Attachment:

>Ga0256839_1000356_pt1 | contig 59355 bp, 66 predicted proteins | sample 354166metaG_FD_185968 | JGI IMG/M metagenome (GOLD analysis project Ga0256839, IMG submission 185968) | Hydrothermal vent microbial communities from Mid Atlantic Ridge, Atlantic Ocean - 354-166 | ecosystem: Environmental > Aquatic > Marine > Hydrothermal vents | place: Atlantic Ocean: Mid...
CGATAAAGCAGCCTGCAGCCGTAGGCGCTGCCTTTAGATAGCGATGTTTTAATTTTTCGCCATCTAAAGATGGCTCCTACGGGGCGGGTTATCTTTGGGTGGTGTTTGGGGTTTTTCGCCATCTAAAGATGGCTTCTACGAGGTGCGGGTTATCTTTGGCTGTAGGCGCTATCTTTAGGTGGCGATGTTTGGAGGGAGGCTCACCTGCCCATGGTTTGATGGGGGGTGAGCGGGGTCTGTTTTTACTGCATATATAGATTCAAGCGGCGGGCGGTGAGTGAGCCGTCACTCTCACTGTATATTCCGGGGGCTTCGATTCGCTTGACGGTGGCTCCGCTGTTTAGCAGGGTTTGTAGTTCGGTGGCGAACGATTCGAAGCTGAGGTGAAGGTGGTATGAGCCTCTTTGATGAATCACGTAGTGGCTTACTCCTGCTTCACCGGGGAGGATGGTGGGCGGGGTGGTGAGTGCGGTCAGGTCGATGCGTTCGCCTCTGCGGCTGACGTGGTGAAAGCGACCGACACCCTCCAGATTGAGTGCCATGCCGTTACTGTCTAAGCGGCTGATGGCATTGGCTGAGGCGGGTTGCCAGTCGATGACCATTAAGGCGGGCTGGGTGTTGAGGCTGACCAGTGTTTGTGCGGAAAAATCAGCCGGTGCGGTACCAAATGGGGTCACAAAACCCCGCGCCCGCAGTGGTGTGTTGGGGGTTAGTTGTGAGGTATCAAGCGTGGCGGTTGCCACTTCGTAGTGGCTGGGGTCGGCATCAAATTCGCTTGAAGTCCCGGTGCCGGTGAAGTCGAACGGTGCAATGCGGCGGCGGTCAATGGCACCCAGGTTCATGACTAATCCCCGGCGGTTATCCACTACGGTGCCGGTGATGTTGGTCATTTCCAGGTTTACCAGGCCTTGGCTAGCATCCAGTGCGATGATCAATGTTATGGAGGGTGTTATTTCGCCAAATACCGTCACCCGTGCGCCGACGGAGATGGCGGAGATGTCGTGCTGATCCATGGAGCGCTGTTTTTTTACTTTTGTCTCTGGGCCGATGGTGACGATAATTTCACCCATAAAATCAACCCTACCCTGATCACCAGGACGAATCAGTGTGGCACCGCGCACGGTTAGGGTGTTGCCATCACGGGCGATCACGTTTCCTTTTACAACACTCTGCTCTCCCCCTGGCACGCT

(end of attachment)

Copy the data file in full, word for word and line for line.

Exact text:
>Ga0256839_1000356_pt1 | contig 59355 bp, 66 predicted proteins | sample 354166metaG_FD_185968 | JGI IMG/M metagenome (GOLD analysis project Ga0256839, IMG submission 185968) | Hydrothermal vent microbial communities from Mid Atlantic Ridge, Atlantic Ocean - 354-166 | ecosystem: Environmental > Aquatic > Marine > Hydrothermal vents | place: Atlantic Ocean: Mid...
CGATAAAGCAGCCTGCAGCCGTAGGCGCTGCCTTTAGATAGCGATGTTTTAATTTTTCGCCATCTAAAGATGGCTCCTACGGGGCGGGTTATCTTTGGGTGGTGTTTGGGGTTTTTCGCCATCTAAAGATGGCTTCTACGAGGTGCGGGTTATCTTTGGCTGTAGGCGCTATCTTTAGGTGGCGATGTTTGGAGGGAGGCTCACCTGCCCATGGTTTGATGGGGGGTGAGCGGGGTCTGTTTTTACTGCATATATAGATTCAAGCGGCGGGCGGTGAGTGAGCCGTCACTCTCACTGTATATTCCGGGGGCTTCGATTCGCTTGACGGTGGCTCCGCTGTTTAGCAGGGTTTGTAGTTCGGTGGCGAACGATTCGAAGCTGAGGTGAAGGTGGTATGAGCCTCTTTGATGAATCACGTAGTGGCTTACTCCTGCTTCACCGGGGAGGATGGTGGGCGGGGTGGTGAGTGCGGTCAGGTCGATGCGTTCGCCTCTGCGGCTGACGTGGTGAAAGCGACCGACACCCTCCAGATTGAGTGCCATGCCGTTACTGTCTAAGCGGCTGATGGCATTGGCTGAGGCGGGTTGCCAGTCGATGACCATTAAGGCGGGCTGGGTGTTGAGGCTGACCAGTGTTTGTGCGGAAAAATCAGCCGGTGCGGTACCAAATGGGGTCACAAAACCCCGCGCCCGCAGTGGTGTGTTGGGGGTTAGTTGTGAGGTATCAAGCGTGGCGGTTGCCACTTCGTAGTGGCTGGGGTCGGCATCAAATTCGCTTGAAGTCCCGGTGCCGGTGAAGTCGAACGGTGCAATGCGGCGGCGGTCAATGGCACCCAGGTTCATGACTAATCCCCGGCGGTTATCCACTACGGTGCCGGTGATGTTGGTCATTTCCAGGTTTACCAGGCCTTGGCTAGCATCCAGTGCGATGATCAATGTTATGGAGGGTGTTATTTCGCCAAATACCGTCACCCGTGCGCCGACGGAGATGGCGGAGATGTCGTGCTGATCCATGGAGCGCTGTTTTTTTACTTTTGTCTCTGGGCCGATGGTGACGATAATTTCACCCATAAAATCAACCCTACCCTGATCACCAGGACGAATCAGTGTGGCACCGCGCACGGTTAGGGTGTTGCCATCACGGGCGATCACGTTTCCTTTTACAACACTCTGCTCTCCCCCTGGCACGCT